Oxford to ‘decolonise’ computing degree and emphasise slavery links

Oxford has said it will “decolonise” computing degree courses because of alleged slavery links to machine learning.

The university’s computer science department has revised the modules to show students “how global histories of dominance and subordination have influenced the structure of the science they see and the assumptions they encounter”.

It is committed to “understanding what it means to decolonize the curriculum and to examine preconceptions that have been held for decades, if not centuries.”

One of the oldest computer science centers in the UK, the faculty says there is a “growing awareness” that “new technologies can have detrimental effects on individuals, communities and society as a whole”.

But the department, led by Professor Leslie Ann Goldberg, has come under fire for being itself “colonized” by American radical critical race theories.

“We need to go beyond these influences to understand that they are often rooted in a colonial past that, even at its most benign, sought to impose Western standards and understandings on other countries, and at its worst enslaved and reduced local populations, creating divisions. And of value Hierarchies that have been replicated in huge datasets are often used in machine learning,” said the faculty heads.

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It emerged last week that the body that advises universities on degree standards is now urging campus heads to “wake up” by decolonising most subject areas.

New advice from the Quality Assurance Agency states that computing courses must address “how colonial value divisions and hierarchies are replicated and reinforced” within the subject. While the mathematics curriculum “must present a multicultural and decolonised approach”.

The Oxford Computer Science Department has declared that “being non-racial is insufficient” because the university “benefits from and perpetuates attitudes and practices rooted in deep-seated misogyny and prejudice”.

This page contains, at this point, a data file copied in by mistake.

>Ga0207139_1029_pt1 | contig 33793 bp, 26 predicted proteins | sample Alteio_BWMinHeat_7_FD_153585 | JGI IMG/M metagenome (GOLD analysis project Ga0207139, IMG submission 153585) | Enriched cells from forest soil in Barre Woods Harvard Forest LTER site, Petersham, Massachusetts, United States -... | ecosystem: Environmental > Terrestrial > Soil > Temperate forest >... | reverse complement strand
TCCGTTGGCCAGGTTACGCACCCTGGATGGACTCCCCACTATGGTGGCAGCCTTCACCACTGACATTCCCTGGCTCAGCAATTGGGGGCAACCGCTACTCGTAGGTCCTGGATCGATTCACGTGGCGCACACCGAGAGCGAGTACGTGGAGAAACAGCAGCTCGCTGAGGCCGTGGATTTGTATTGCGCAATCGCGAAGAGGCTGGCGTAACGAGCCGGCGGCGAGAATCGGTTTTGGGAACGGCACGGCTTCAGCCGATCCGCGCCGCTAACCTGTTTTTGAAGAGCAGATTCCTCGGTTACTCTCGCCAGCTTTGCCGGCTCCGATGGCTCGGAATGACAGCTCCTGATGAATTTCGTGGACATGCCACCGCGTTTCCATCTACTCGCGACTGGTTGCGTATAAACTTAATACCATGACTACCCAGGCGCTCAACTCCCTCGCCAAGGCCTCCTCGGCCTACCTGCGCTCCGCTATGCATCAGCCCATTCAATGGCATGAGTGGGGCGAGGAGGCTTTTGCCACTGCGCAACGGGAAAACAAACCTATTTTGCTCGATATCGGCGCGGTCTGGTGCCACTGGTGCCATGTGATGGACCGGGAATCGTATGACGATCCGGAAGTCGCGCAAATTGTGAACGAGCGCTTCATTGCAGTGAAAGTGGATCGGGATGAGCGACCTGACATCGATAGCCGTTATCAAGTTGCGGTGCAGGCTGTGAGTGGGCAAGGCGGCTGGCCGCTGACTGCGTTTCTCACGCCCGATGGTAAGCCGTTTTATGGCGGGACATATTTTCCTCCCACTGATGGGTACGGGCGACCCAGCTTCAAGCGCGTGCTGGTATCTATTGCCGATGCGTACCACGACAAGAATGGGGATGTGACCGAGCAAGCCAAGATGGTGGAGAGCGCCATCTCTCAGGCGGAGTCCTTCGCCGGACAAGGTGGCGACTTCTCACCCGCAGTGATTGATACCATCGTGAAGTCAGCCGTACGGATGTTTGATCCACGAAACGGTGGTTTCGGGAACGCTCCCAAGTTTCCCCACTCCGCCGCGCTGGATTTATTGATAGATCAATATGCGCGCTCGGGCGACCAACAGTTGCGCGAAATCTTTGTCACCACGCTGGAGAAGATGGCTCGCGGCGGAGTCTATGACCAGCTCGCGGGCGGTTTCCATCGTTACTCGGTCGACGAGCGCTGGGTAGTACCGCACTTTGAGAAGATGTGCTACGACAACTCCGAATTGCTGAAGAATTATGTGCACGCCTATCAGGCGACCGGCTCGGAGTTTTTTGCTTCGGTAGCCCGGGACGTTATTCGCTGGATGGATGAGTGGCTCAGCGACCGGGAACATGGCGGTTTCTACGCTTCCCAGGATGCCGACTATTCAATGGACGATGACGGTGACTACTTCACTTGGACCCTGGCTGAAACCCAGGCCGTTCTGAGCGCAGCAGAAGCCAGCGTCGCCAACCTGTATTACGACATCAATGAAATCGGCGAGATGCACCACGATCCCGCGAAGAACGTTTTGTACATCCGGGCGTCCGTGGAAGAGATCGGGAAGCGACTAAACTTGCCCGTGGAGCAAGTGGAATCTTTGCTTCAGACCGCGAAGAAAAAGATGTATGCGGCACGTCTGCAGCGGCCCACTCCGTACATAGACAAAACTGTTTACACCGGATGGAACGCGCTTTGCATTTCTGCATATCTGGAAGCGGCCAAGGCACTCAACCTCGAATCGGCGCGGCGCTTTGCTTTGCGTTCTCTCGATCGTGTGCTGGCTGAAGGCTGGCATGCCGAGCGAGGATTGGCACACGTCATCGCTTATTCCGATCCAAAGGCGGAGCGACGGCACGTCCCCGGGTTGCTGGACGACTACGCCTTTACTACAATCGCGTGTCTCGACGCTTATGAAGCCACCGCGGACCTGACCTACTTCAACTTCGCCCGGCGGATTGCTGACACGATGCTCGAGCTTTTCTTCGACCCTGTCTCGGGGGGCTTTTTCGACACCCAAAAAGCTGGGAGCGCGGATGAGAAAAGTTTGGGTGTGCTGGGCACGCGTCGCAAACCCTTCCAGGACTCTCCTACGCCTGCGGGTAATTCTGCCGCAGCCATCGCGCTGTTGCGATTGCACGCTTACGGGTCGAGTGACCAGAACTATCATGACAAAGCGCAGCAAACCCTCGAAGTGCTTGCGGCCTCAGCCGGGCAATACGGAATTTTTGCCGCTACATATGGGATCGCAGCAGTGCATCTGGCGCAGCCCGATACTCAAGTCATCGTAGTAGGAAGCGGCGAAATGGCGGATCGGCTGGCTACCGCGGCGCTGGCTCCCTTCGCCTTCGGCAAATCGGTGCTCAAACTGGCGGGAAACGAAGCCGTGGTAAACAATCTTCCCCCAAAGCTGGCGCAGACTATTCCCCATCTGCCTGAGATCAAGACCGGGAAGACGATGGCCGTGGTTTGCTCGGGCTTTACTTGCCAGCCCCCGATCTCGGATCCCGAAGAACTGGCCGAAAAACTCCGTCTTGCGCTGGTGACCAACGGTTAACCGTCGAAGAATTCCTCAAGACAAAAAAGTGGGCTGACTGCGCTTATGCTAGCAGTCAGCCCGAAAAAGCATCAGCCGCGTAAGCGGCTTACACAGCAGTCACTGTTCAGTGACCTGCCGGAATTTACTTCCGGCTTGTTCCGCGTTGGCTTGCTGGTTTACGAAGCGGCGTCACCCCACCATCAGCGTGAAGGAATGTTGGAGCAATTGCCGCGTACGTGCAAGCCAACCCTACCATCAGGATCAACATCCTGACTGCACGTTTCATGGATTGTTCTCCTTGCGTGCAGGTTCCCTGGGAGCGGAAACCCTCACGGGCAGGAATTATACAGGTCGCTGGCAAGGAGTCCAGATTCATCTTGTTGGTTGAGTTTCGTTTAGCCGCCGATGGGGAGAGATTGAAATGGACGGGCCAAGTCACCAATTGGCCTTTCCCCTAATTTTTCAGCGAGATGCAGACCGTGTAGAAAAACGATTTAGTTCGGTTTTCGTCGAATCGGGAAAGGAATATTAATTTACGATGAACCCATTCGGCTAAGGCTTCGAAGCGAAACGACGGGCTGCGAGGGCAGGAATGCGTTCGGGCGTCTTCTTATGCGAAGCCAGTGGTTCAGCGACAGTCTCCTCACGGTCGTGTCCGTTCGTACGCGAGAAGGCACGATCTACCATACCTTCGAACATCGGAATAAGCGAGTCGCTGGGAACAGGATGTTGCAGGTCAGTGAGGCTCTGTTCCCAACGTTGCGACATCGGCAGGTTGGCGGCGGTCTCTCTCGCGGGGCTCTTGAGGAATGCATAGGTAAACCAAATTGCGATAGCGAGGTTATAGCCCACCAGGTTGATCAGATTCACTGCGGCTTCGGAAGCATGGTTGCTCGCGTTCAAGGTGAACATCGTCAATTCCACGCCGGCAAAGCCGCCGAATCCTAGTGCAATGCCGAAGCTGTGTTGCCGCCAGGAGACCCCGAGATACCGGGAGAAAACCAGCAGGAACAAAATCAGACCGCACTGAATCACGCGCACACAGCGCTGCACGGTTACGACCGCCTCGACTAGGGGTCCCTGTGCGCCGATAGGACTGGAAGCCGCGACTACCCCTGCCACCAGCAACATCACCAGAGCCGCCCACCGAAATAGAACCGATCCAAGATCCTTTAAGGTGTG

It claims that as a result, “truly representative research requires an anti-racist position” that involves decolonization and “rejecting the conscious and unconscious biases of the past”.

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The faculty’s new modules include one on computers in society and another on ethics and responsible innovation.

The move comes as British universities shift focus from humanities courses to maths, science and engineering degrees on the evils of the British Empire, despite critics saying it has no relevance to the curriculum.

The department added that “computer science itself has been characterized as a colonial system, exporting technology designed for specific cultural and social contexts to other regions of the world without regard to local needs or context”.

Therefore, it says “urgent work is needed to decolonize digital inventions, digital content, and digital data to explore how databases and images can support indigenous knowledge systems”.

Toby Young, head of the Free Speech Union, told the Telegraph: “After the takeover of the Oxford computer science department, the colonization of UK universities by America’s grievance industrial complex is complete.

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“After this, it doesn’t matter what subject you choose to study at university, whether it’s English or computer science – you will be taught about critical race theory.”

One of the research projects established by Oxford’s department is the “Ethical Hackathon” model that helps students embed fairness and responsibility mechanisms into the design of tools and systems.

An Oxford University spokesman said: “All faculties regularly review and update their course syllabuses to reflect the latest developments in the subject, and recent initiatives have broadened the topics we teach and research.

“Most science courses include content that covers the ethical and social issues surrounding their subject. Such content is often formally required by accrediting bodies such as engineering institutions.

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